You could argue that the inclusion of components the in above Process View means that there is really no design left for the other views. You would be right. The main objectives of this architectural description are met: To define the set of components and interfaces in the architecture. The subsequent views are relatively boring, compared to the exciting leap from systems-based logical to software-based process views. However, they each bring their own charm and provide useful checkpoints to discover flaws in your architecture.

I suppose another question-mark at this point is the detail of the internal interfaces between software components. I have identified links, but not tried to establish a functional baseline for these links. For this we would likely need to go through a round of requirements allocation and decomposition and follow the process of the logical view again. I defer the specific work on functional interfaces to the next level of design document down.



Thu, 2008-May-22

4+1 Logical View

I want to make clear at the outset that I am not an expert in 4+1. I have spent the last few months working with systems engineers on an Australian rail project, and this is the sum total of my systems engineering experience. I am reasonably happy with my understanding of both concepts as they apply to my specific situation, but this approach my not apply to your problem domain. I am using StarUML for my modelling, and this pushes the solution space in certain directions.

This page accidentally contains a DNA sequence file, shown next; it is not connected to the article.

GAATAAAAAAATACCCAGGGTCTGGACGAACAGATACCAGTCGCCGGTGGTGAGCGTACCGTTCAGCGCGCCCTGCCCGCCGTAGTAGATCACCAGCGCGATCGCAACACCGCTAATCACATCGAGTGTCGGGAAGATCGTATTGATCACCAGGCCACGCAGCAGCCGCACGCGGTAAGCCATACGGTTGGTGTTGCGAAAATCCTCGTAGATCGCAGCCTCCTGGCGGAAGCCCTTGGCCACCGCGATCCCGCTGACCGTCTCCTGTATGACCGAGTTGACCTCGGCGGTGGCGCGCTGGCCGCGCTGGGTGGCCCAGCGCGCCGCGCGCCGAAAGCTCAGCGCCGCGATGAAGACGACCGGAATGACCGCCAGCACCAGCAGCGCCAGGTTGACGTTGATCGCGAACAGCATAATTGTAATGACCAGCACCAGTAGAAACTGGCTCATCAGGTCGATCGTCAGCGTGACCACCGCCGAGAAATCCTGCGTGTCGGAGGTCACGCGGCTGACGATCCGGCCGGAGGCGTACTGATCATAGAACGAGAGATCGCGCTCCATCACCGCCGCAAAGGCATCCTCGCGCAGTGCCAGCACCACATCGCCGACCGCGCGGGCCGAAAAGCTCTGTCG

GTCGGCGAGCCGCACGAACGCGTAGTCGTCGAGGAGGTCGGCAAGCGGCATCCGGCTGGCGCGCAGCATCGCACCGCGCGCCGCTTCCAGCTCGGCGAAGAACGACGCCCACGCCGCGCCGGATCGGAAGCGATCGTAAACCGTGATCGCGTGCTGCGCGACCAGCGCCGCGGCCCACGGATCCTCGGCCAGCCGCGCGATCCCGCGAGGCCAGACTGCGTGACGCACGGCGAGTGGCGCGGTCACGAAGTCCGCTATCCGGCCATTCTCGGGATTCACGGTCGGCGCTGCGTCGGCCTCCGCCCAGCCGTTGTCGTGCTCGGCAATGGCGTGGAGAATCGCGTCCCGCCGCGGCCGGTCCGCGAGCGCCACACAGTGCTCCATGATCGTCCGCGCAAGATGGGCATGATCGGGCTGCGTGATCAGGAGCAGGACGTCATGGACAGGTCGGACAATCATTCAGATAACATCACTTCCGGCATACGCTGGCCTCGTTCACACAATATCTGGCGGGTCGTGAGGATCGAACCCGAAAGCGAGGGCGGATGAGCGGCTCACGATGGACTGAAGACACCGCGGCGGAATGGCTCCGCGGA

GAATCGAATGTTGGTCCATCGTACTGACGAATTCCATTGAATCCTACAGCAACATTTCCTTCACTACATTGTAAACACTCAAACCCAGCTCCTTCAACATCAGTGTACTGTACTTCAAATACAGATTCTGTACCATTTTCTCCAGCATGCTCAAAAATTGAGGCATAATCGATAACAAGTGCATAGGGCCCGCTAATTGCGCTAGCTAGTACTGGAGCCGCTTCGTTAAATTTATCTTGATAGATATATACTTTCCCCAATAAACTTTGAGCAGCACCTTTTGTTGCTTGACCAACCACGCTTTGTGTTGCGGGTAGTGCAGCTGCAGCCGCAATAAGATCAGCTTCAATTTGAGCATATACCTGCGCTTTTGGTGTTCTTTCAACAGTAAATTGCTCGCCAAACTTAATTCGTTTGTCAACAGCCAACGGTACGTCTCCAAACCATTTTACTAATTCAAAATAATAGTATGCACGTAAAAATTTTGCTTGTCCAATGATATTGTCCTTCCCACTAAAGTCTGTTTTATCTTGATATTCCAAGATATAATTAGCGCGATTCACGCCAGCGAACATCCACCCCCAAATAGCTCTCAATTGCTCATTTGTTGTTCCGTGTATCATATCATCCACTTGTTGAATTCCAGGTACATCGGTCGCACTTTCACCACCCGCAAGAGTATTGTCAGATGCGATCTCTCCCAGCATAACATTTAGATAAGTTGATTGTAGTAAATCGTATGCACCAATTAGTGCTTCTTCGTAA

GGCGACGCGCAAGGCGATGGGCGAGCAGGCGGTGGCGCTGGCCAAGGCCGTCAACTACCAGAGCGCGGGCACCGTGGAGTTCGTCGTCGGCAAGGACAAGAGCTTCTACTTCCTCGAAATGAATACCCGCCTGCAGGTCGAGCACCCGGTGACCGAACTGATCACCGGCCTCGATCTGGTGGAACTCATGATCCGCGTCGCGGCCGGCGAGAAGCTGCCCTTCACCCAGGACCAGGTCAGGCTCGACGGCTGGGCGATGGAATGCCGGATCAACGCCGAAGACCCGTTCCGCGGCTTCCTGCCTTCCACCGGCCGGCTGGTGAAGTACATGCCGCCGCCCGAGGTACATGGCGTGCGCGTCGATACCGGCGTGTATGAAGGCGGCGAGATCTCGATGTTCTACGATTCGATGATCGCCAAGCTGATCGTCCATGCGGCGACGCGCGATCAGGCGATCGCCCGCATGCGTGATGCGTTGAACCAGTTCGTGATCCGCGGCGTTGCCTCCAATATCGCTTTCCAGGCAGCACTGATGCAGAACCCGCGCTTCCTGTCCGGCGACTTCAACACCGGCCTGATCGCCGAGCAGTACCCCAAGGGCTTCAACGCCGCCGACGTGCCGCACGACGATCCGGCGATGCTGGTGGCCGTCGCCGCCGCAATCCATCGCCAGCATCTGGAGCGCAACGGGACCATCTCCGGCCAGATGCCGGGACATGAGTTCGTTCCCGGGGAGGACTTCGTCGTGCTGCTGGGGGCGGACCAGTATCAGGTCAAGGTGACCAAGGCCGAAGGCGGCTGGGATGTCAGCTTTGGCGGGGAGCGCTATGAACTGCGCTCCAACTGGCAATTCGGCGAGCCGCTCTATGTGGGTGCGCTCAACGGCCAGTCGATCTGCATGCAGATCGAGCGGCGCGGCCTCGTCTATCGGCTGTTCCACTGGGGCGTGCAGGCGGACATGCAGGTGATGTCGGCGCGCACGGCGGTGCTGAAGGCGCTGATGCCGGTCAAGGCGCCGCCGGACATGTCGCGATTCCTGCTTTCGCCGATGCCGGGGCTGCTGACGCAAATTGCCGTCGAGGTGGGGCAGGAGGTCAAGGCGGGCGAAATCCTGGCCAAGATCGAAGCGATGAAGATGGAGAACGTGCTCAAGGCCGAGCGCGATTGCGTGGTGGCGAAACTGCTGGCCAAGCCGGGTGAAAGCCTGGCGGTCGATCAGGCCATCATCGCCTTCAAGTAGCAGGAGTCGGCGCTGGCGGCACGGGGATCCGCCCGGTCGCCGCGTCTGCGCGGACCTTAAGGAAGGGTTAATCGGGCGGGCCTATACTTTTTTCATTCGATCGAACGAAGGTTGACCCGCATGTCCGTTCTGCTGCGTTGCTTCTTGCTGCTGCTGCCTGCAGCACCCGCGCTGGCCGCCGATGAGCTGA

2008-09-08: So that was then, and this is now. What would I change after having a months to reflect? Well, I think it depends on what you are trying to get out of your modelling. The approach I initially outlined is probably OK if you are trying to cover all bases and get a lot of detail. However, now we might step back into the product space for a while. What we want to do is get away from the detail. We want to simply communicate the high level concepts clearly.